Purpose: Depressive episodes cause considerable morbidity and mortality in adolescents. We sought to identify factors predicting new onset depressive episode in a representative sample of U.S. adolescents. Methods: We conducted logistic regression analyses to identify baseline individual, family, school/peer and community factors predicting new-onset depressive episode at a 1-year follow-up in a longitudinal cohort study of 4791 U.S. adolescents. Potential protective and vulnerability factors included individual (sociodemographics, general health and maturity, coping behavior, self-concept, and affect regulation), family (connectedness and conflict), school/peers (acceptance and performance), and community (engagement, delinquency, and adverse events). Results: African American and Hispanic ethnicity, female gender, and low-income status predicted higher risk of onset of a depressive episode. Active coping and positive self-concept, predicted lower risk, whereas poor affect regulation and greater depressed mood predicted higher risk. Family "connectedness," parental warmth, peer acceptance, better school performance, and religious activities were protective, whereas parental conflict, delinquent activities, and greater numbers of adverse events increased risk of depressive episodes. Conclusions: Female gender, nonwhite ethnicity, low-income status, poor health, and parental conflict, increase risk of a depressive episode. Physicians should consider recommending behaviors that enhance perceived fitness, favorable self-concept, family connectedness, peer acceptance, and community engagement to youth as means a of mitigating this risk for developing a depressive episode.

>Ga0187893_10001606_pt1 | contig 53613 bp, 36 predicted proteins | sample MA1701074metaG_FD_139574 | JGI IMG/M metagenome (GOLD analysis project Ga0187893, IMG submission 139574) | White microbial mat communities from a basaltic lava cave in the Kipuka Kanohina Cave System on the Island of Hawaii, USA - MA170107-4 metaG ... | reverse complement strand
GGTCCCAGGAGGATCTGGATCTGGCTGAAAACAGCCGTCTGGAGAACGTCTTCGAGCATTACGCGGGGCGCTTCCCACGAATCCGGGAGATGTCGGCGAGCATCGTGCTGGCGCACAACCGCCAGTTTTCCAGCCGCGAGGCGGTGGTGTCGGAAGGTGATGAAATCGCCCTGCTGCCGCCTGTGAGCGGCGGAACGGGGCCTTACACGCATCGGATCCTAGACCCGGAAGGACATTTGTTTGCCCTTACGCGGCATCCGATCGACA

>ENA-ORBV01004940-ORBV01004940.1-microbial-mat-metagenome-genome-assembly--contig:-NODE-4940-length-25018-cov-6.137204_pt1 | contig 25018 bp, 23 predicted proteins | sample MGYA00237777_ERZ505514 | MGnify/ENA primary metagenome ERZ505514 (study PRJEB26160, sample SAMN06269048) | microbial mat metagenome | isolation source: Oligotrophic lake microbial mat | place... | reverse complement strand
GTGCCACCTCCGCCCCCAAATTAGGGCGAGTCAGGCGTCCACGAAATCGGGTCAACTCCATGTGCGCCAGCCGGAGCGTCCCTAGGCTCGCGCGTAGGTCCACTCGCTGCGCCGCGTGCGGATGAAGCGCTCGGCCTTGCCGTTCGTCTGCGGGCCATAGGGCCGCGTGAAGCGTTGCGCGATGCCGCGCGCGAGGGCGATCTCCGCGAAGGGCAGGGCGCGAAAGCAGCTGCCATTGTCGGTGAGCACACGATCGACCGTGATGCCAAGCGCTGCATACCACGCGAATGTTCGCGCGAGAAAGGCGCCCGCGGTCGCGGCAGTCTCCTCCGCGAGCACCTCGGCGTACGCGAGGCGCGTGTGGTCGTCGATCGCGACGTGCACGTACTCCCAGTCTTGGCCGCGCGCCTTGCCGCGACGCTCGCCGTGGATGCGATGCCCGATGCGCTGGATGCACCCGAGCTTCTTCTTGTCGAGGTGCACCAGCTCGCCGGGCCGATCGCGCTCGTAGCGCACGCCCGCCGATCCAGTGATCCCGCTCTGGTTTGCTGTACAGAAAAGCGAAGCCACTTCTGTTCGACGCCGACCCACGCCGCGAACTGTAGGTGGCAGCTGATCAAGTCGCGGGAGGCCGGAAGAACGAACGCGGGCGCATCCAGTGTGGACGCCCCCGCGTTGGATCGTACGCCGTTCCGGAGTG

- Depressive disorder
ASJC Scopus subject areas
- Pediatrics, Perinatology, and Child Health
- Public Health, Environmental and Occupational Health
- Psychiatry and Mental health